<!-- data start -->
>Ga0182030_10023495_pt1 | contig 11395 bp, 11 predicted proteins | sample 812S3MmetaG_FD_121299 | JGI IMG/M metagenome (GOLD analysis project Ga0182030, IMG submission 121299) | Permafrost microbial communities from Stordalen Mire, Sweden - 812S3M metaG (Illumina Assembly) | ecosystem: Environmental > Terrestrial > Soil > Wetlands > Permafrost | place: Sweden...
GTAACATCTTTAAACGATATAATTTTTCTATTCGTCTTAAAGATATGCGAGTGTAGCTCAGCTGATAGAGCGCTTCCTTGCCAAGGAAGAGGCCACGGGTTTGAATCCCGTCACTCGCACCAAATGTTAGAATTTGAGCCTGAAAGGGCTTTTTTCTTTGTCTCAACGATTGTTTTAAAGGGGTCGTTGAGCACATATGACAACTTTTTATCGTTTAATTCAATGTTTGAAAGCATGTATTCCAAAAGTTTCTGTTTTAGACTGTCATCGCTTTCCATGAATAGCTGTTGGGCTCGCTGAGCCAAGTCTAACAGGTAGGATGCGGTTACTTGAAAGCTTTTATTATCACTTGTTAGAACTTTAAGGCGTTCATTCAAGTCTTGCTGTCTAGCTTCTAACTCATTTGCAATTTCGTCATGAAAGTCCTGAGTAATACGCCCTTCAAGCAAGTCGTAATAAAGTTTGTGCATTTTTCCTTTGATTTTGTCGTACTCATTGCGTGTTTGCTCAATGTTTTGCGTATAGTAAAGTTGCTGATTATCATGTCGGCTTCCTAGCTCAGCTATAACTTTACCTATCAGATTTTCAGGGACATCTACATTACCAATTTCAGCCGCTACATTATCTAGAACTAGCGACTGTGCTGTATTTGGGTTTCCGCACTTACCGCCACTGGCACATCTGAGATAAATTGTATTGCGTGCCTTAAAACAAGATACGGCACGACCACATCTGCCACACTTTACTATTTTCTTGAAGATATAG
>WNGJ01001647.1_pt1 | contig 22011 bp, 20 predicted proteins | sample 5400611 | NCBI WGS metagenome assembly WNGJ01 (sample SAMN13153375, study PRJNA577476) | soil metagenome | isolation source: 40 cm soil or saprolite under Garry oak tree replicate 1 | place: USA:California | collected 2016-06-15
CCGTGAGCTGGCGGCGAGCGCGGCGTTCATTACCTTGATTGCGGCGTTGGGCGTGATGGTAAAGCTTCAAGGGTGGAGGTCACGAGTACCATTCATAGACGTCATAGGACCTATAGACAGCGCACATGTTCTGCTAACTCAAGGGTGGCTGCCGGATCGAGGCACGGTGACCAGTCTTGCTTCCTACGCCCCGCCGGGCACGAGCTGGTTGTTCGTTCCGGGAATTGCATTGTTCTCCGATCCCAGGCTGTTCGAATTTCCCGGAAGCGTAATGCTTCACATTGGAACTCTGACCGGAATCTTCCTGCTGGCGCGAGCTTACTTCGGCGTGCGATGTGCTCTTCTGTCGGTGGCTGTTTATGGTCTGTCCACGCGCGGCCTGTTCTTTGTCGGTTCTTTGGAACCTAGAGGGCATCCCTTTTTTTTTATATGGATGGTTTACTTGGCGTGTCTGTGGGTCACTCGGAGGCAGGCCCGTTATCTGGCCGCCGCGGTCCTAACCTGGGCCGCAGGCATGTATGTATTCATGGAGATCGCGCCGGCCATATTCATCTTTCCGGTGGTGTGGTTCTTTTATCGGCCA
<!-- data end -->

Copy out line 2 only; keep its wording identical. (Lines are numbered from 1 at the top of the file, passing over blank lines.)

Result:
GTAACATCTTTAAACGATATAATTTTTCTATTCGTCTTAAAGATATGCGAGTGTAGCTCAGCTGATAGAGCGCTTCCTTGCCAAGGAAGAGGCCACGGGTTTGAATCCCGTCACTCGCACCAAATGTTAGAATTTGAGCCTGAAAGGGCTTTTTTCTTTGTCTCAACGATTGTTTTAAAGGGGTCGTTGAGCACATATGACAACTTTTTATCGTTTAATTCAATGTTTGAAAGCATGTATTCCAAAAGTTTCTGTTTTAGACTGTCATCGCTTTCCATGAATAGCTGTTGGGCTCGCTGAGCCAAGTCTAACAGGTAGGATGCGGTTACTTGAAAGCTTTTATTATCACTTGTTAGAACTTTAAGGCGTTCATTCAAGTCTTGCTGTCTAGCTTCTAACTCATTTGCAATTTCGTCATGAAAGTCCTGAGTAATACGCCCTTCAAGCAAGTCGTAATAAAGTTTGTGCATTTTTCCTTTGATTTTGTCGTACTCATTGCGTGTTTGCTCAATGTTTTGCGTATAGTAAAGTTGCTGATTATCATGTCGGCTTCCTAGCTCAGCTATAACTTTACCTATCAGATTTTCAGGGACATCTACATTACCAATTTCAGCCGCTACATTATCTAGAACTAGCGACTGTGCTGTATTTGGGTTTCCGCACTTACCGCCACTGGCACATCTGAGATAAATTGTATTGCGTGCCTTAAAACAAGATACGGCACGACCACATCTGCCACACTTTACTATTTTCTTGAAGATATAG